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"Use your words" and other proverbs

Marty Lich

“Use your words” proclaim our schools today.

I am OK with using words. I think the more time spent teaching about words and what they mean is a good investment, indeed. In fact, I believe we will all be better off for doing so. Educated people make sound decisions.

My thoughts today reflect on traditional days and bits of wisdom.

I have on occasion repeated age-old proverbs to children other than my own and they just look at me. No response, they have never heard them. Yet these wise proverbs contain valid information that is applicable in today’s modern world. Take the time to reflect on this proverb. “As you sow, so shall you reap.” True enough. What we put out is also what we get back. Sometimes ten-fold.

Or this one; “Neither a borrower nor a lender be.” That’s the best policy here, although the credit card companies do not put it in so many words.

“Nothing ventured, nothing gained.” If something is not attempted, it is a virtual guarantee that it will not happen, even if it is a great idea.

“Experience is the best teacher.” It is. Listen to our seniors. They have a lot to teach us if we take the time to hear their words.

It is truly remarkable the influence adults can have on a child. I tell my own children about what I have done, what I was taught and what I have learned, just as my parents told me their childhood stories and their childhood experiences when I was growing up. One of my father’s stories that has been repeated to me was about the summer he was bored and so he decided to read all the books in the Pasadena city public library. That was a lot of books to tackle as a summer project, but he did it. My dad has learned a lot from reading and he continues to teach me. “Education is the key to success,” he states. My father is right. If a person can read, a person can self-educate. It is that simple.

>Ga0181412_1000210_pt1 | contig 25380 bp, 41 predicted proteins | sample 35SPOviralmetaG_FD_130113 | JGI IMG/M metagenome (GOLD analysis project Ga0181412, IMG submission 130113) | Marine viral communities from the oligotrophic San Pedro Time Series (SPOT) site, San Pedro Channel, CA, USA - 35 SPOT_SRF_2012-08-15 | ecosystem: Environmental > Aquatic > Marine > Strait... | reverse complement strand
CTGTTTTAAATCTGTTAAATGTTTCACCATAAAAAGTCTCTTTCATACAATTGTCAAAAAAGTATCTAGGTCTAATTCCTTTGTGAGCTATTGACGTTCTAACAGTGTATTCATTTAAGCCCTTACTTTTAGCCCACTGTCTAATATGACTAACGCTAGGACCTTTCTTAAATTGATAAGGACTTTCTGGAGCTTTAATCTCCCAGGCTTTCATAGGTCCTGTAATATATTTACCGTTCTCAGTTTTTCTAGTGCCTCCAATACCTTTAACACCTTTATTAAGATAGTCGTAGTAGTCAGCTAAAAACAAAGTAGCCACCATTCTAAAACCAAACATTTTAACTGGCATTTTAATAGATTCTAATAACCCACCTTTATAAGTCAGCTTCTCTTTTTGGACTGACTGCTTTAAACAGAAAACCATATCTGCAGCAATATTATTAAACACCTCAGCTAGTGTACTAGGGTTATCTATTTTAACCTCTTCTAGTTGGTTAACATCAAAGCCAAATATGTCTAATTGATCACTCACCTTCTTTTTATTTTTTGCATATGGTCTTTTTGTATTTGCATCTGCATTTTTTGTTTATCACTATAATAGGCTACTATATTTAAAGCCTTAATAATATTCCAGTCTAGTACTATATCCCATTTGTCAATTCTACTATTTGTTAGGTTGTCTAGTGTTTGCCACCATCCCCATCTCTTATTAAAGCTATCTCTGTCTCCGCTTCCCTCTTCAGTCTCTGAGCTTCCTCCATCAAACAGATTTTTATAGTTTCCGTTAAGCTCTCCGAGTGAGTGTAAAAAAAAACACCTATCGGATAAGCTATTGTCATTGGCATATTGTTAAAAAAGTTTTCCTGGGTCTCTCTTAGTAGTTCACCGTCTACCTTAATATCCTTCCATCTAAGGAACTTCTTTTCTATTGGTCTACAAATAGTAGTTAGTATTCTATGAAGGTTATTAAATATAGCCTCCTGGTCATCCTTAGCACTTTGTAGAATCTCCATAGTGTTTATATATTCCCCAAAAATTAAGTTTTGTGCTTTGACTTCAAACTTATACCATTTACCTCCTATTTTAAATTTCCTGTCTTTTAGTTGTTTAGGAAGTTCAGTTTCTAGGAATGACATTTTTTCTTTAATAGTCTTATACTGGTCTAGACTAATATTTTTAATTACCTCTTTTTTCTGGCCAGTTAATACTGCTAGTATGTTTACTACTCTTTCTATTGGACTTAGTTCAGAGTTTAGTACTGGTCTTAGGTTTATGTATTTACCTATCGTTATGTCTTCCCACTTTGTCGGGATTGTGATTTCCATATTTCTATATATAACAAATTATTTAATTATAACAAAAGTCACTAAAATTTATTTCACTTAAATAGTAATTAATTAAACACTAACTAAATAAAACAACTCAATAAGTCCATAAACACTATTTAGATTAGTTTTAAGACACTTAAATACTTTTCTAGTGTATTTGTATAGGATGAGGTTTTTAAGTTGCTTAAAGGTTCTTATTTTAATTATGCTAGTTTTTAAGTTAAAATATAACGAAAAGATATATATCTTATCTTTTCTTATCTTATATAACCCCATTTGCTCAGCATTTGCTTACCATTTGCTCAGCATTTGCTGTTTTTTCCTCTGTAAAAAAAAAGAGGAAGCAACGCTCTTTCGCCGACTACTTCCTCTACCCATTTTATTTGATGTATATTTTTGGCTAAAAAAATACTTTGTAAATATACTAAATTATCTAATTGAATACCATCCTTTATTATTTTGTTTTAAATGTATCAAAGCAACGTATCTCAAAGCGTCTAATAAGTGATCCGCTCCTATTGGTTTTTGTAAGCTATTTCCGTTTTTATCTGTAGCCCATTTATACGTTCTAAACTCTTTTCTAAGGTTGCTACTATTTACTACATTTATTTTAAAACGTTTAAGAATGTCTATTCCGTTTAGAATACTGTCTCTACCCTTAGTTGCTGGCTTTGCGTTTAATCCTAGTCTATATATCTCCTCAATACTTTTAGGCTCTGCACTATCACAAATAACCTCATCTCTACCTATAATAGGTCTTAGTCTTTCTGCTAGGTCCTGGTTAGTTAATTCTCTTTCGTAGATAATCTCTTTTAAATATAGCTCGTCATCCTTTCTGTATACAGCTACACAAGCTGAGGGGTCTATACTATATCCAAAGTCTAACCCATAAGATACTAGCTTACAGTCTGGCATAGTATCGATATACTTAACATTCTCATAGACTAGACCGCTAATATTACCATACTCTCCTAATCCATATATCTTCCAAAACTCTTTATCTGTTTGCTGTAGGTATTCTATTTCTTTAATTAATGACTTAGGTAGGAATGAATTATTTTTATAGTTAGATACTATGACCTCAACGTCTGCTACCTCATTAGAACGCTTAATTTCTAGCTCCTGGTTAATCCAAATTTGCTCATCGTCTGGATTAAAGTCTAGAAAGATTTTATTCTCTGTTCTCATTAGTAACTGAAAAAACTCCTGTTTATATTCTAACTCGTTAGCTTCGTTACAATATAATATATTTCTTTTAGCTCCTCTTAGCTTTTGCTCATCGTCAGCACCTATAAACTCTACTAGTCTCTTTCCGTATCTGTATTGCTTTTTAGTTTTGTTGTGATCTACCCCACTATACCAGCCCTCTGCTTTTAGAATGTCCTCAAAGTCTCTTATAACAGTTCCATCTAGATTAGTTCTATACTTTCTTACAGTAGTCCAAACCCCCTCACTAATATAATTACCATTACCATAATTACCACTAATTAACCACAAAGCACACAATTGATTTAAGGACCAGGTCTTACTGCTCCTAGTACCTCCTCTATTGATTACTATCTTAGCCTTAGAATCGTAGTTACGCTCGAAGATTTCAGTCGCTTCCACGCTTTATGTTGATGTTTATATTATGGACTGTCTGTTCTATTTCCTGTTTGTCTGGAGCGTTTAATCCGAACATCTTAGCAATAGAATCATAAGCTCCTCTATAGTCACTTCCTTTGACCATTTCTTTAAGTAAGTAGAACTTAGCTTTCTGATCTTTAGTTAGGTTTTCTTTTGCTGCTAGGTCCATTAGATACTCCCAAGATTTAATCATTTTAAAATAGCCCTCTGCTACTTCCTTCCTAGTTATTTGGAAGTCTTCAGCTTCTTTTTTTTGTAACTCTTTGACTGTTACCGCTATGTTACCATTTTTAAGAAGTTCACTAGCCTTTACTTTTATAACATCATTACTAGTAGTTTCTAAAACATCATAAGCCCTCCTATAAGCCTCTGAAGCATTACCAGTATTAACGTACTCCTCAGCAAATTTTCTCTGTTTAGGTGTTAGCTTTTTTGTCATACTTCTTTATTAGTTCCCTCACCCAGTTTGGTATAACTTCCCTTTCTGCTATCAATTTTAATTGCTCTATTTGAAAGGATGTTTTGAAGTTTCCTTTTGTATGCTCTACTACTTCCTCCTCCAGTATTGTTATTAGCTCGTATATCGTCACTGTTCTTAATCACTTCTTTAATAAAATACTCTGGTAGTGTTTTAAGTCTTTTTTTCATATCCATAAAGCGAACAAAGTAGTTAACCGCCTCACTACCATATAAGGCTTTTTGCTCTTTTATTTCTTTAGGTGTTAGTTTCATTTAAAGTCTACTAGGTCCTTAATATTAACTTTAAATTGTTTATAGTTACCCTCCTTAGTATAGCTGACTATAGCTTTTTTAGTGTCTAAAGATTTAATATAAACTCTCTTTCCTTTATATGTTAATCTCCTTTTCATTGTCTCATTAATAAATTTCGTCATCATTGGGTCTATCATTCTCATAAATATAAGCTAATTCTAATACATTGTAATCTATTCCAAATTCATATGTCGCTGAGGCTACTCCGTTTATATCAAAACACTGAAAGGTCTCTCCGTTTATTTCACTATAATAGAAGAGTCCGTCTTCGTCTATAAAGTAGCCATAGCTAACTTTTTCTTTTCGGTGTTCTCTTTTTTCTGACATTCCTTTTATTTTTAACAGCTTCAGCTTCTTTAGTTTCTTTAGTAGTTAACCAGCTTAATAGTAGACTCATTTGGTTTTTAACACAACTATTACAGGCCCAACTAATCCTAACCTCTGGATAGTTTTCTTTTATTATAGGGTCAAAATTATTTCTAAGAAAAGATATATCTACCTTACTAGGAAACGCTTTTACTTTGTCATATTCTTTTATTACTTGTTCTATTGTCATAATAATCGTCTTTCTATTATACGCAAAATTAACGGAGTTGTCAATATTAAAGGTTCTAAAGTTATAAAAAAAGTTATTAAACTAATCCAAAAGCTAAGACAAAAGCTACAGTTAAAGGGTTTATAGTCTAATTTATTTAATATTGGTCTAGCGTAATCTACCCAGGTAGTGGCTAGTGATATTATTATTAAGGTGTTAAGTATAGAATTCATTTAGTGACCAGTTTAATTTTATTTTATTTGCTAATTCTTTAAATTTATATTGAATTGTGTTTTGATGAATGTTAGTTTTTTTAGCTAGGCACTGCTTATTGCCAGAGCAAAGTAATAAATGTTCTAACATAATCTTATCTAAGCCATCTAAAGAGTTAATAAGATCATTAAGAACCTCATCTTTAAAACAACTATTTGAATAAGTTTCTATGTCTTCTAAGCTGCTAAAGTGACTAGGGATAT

I also remember my first grade teacher. Besides listening to her play the piano in class every day, she had a weekly activity titled ‘Current Events.’ We would bring a newspaper clipping that we had read during the week and then we told the class what it was saying. I liked current events a lot and that is something I have carried forward into adulthood. The news stories fascinated me back then and they continue to fascinate me now. Her piano playing also intrigued me, enough that I started taking lessons and have played ever since. And during the time I was reading the newspaper at home searching for a current event and practicing the piano, I also was being taught to read and to appreciate and value the proverbs told to me by my mother. I remember them and I apply them to my life today.

Our steadfast use of words, both written and verbal, while congruently creating a love of words will allow our children to “use their words” in earnest while teaching our children that education is the key to a successful life. If education is the key to success and being successful is the key to doing well in our world, then the use of words and the ability to comprehend what we have just read will secure our children’s future. Their future belongs to us.

“Education make a people easy to lead, but difficult to drive: easy to govern, but impossible to enslave.”

– Baron Henry Peter Brougham, 1778-1868

Wise words by Baron Brougham, very wise words indeed. VT

Marty Lich is a Gypsum resident and a regular columnist for The Vail Trail. E-mail comments about this column to editor@vailtrail.com.


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